Magnification11.23 - Be able to use the formula for the magnification of a telescope:
fo = magnification
where fo is the focal length of the objective element and fe is the focal length of the eyepiece
Magnification depends on the focal length of the telescope and the focal length of the eyepiece.
Focal Length is how far light travels inside the telescope before it reaches a focus point.
My Cassegrain Schmidt Telescope has a focal length of 1470mm which is roughly a meter and a half. The light uses a secondary mirror inside to reflect the light inside and so uses its size intelligently.
Eyepiece Focal Length works in the same way so for example I have a short 9.7mm and a longer 40mm eyepiece. I will experiment using different eyepieces when looking at a planet to find the best one and use a different eyepiece for the Moon than I would the Orion Nebula.
So why don’t astronomers use the highest magnification possible all the time? Look at the image of Saturn on this page. A low magnification may produce the smaller image but it is the sharpest and most defined. Too much magnification can be as unsatisfactory as too little.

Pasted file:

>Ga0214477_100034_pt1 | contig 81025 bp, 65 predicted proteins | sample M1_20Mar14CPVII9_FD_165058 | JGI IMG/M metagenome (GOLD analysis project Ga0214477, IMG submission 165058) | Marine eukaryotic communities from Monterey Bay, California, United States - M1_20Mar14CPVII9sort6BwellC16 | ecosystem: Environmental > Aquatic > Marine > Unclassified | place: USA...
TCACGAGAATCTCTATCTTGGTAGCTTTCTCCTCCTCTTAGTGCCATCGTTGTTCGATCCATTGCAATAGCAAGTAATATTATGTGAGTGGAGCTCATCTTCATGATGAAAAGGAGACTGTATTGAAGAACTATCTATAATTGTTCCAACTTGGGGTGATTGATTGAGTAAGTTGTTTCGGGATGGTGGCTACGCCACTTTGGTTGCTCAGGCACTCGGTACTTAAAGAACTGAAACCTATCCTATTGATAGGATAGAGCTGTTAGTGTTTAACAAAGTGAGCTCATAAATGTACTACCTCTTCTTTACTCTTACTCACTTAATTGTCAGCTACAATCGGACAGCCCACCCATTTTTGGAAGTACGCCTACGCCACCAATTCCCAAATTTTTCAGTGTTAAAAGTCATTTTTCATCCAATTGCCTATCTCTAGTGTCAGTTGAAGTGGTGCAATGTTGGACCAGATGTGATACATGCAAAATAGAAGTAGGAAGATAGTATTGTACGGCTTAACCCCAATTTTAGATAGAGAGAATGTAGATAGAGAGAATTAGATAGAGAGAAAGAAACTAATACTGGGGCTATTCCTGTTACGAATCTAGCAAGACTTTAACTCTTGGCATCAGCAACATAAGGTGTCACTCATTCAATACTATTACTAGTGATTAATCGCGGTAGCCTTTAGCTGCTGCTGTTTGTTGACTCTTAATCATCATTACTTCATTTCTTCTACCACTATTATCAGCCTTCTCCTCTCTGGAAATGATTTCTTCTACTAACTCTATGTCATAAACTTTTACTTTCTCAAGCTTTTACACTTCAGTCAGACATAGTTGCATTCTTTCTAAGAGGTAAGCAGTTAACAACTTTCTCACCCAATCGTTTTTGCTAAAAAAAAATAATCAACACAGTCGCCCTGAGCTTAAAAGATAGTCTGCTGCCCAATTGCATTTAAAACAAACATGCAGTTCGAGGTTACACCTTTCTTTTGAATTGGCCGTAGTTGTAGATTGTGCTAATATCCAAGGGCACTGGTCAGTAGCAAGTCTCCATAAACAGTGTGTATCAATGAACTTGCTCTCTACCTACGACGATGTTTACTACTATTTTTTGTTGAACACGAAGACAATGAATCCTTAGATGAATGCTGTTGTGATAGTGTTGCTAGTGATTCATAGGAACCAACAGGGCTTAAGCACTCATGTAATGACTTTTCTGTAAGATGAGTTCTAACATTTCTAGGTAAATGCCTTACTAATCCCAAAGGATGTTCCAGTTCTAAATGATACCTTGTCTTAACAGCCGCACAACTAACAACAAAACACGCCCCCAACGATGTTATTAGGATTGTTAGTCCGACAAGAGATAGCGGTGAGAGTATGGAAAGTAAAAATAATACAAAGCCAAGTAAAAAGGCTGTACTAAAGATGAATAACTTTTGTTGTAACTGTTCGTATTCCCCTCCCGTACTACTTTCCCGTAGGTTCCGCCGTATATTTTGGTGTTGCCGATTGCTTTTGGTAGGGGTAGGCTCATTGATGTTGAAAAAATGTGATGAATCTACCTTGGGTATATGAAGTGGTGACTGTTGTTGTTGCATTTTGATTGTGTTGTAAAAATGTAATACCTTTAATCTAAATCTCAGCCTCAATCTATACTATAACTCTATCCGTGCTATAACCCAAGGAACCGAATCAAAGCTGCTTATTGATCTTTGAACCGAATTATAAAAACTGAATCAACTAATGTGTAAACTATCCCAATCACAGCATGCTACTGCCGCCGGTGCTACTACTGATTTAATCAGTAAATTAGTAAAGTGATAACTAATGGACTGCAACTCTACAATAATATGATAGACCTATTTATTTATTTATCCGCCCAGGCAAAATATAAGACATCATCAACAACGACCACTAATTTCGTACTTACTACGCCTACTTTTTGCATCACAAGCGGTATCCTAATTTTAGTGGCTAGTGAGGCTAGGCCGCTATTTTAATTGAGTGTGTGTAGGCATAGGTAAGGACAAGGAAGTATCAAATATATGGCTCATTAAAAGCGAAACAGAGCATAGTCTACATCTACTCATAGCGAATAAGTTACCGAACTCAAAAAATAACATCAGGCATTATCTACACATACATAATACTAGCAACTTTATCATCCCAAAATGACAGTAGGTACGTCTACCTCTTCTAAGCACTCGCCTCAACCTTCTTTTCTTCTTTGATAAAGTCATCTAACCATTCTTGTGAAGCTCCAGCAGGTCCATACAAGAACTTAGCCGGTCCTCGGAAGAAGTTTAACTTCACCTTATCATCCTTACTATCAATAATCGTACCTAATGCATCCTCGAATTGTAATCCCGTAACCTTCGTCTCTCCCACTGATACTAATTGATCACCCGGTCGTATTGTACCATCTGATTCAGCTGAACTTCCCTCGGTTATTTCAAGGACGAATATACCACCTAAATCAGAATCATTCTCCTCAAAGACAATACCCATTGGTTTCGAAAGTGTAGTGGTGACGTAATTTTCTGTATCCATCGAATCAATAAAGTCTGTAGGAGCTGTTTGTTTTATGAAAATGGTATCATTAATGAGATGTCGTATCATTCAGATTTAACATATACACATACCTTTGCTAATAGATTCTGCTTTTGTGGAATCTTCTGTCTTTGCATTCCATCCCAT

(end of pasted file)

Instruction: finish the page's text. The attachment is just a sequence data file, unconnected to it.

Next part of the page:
An inverse relationship exists between magnification and the field of view so that a smaller eyepiece will produce a higher magnification.
Magnification = Telescope Focal Length / Eyepiece Focal Length
Telescope Focal Length = 1470mm. Eyepiece Focal Length = 40mm
1470 divide 40 = 36.7 x Magnification
Using the same Telescope what is the magnification for each of these eyepieces?
Eyepiece Focal Length of 20mmCheck Answer
1470/20 = 73.5 x Magnification
Eyepiece Focal Length of 9.7mmCheck Answer
1470 divide 9.7 = 151.5 x Magnification
fo (Focal length of the objective element)
fe (Focal length of the eyepiece)